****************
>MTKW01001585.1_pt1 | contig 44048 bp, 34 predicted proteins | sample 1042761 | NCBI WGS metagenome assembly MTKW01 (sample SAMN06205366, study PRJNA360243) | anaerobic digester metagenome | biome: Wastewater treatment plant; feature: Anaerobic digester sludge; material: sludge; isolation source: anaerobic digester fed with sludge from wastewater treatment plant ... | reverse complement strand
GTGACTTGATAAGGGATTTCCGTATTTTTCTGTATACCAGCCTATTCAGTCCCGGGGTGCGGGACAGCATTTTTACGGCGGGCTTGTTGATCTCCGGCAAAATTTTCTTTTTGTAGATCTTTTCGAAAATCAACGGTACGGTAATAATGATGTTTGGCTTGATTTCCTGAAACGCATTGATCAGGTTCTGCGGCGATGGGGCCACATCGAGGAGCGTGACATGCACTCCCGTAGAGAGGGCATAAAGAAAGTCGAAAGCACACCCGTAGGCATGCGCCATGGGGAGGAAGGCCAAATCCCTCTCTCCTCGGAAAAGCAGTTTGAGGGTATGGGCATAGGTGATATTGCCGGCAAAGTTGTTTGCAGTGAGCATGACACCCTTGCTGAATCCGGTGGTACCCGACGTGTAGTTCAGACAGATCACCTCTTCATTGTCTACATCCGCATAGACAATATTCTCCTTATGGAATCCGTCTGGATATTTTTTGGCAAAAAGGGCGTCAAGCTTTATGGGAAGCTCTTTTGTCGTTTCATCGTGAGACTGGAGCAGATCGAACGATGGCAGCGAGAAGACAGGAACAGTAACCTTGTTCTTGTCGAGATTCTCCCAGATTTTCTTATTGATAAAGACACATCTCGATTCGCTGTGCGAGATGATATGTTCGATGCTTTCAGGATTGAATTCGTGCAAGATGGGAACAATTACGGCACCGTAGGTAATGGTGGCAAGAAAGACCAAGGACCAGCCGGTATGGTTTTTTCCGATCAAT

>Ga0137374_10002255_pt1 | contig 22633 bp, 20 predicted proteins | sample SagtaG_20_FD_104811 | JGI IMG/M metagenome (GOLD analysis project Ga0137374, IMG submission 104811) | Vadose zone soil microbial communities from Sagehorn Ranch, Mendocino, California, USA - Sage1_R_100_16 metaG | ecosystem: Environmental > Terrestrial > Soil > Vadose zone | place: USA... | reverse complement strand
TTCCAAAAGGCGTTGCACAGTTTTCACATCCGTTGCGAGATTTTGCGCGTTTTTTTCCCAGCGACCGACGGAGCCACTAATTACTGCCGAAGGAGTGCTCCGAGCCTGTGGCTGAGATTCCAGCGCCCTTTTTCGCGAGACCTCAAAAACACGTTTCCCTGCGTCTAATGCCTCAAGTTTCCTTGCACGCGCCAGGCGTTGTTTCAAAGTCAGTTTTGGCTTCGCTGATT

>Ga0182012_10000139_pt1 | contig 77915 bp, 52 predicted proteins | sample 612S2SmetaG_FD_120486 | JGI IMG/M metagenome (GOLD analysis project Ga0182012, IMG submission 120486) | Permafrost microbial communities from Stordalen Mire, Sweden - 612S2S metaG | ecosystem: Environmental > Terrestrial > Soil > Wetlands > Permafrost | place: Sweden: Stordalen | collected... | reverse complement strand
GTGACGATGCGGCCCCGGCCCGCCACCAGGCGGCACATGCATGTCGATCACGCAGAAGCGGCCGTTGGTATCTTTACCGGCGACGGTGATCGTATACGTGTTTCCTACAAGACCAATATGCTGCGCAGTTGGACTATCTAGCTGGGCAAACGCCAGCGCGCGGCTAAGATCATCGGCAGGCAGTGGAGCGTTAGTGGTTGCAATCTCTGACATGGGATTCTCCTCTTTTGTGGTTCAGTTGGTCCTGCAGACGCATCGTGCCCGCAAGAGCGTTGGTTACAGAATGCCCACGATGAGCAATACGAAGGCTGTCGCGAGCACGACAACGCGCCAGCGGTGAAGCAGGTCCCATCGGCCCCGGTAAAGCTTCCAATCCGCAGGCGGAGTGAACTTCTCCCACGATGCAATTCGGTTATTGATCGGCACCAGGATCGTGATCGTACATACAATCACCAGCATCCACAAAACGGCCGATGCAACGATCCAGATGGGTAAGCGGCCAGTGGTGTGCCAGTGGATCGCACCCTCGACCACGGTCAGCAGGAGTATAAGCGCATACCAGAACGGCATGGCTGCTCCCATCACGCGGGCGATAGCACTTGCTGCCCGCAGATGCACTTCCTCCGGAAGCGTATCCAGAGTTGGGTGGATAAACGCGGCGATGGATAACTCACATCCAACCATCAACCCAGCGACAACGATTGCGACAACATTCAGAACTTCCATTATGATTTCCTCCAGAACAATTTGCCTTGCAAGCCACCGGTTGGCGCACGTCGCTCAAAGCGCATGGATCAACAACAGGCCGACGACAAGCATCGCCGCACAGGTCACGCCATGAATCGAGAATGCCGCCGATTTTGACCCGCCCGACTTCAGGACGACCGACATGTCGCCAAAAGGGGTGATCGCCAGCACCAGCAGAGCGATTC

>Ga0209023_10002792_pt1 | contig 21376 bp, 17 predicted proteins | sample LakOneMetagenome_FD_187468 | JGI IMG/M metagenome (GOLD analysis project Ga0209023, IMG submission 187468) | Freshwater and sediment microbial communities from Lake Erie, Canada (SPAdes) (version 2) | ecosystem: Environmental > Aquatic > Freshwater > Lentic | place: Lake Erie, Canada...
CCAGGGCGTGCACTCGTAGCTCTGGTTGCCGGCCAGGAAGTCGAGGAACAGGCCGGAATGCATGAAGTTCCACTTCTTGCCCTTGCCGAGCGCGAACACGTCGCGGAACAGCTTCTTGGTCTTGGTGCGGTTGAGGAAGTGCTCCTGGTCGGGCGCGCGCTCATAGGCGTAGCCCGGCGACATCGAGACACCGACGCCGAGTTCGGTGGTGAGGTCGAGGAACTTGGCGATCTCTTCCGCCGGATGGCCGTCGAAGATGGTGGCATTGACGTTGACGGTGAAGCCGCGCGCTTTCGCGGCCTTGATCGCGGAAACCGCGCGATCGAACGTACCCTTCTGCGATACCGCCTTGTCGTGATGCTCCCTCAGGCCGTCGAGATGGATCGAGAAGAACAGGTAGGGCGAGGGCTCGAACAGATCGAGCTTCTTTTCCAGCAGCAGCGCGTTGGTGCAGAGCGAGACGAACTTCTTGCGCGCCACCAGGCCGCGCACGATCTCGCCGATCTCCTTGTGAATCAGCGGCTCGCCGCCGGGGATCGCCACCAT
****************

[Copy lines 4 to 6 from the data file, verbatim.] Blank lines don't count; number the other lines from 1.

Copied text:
TTCCAAAAGGCGTTGCACAGTTTTCACATCCGTTGCGAGATTTTGCGCGTTTTTTTCCCAGCGACCGACGGAGCCACTAATTACTGCCGAAGGAGTGCTCCGAGCCTGTGGCTGAGATTCCAGCGCCCTTTTTCGCGAGACCTCAAAAACACGTTTCCCTGCGTCTAATGCCTCAAGTTTCCTTGCACGCGCCAGGCGTTGTTTCAAAGTCAGTTTTGGCTTCGCTGATT

>Ga0182012_10000139_pt1 | contig 77915 bp, 52 predicted proteins | sample 612S2SmetaG_FD_120486 | JGI IMG/M metagenome (GOLD analysis project Ga0182012, IMG submission 120486) | Permafrost microbial communities from Stordalen Mire, Sweden - 612S2S metaG | ecosystem: Environmental > Terrestrial > Soil > Wetlands > Permafrost | place: Sweden: Stordalen | collected... | reverse complement strand
GTGACGATGCGGCCCCGGCCCGCCACCAGGCGGCACATGCATGTCGATCACGCAGAAGCGGCCGTTGGTATCTTTACCGGCGACGGTGATCGTATACGTGTTTCCTACAAGACCAATATGCTGCGCAGTTGGACTATCTAGCTGGGCAAACGCCAGCGCGCGGCTAAGATCATCGGCAGGCAGTGGAGCGTTAGTGGTTGCAATCTCTGACATGGGATTCTCCTCTTTTGTGGTTCAGTTGGTCCTGCAGACGCATCGTGCCCGCAAGAGCGTTGGTTACAGAATGCCCACGATGAGCAATACGAAGGCTGTCGCGAGCACGACAACGCGCCAGCGGTGAAGCAGGTCCCATCGGCCCCGGTAAAGCTTCCAATCCGCAGGCGGAGTGAACTTCTCCCACGATGCAATTCGGTTATTGATCGGCACCAGGATCGTGATCGTACATACAATCACCAGCATCCACAAAACGGCCGATGCAACGATCCAGATGGGTAAGCGGCCAGTGGTGTGCCAGTGGATCGCACCCTCGACCACGGTCAGCAGGAGTATAAGCGCATACCAGAACGGCATGGCTGCTCCCATCACGCGGGCGATAGCACTTGCTGCCCGCAGATGCACTTCCTCCGGAAGCGTATCCAGAGTTGGGTGGATAAACGCGGCGATGGATAACTCACATCCAACCATCAACCCAGCGACAACGATTGCGACAACATTCAGAACTTCCATTATGATTTCCTCCAGAACAATTTGCCTTGCAAGCCACCGGTTGGCGCACGTCGCTCAAAGCGCATGGATCAACAACAGGCCGACGACAAGCATCGCCGCACAGGTCACGCCATGAATCGAGAATGCCGCCGATTTTGACCCGCCCGACTTCAGGACGACCGACATGTCGCCAAAAGGGGTGATCGCCAGCACCAGCAGAGCGATTC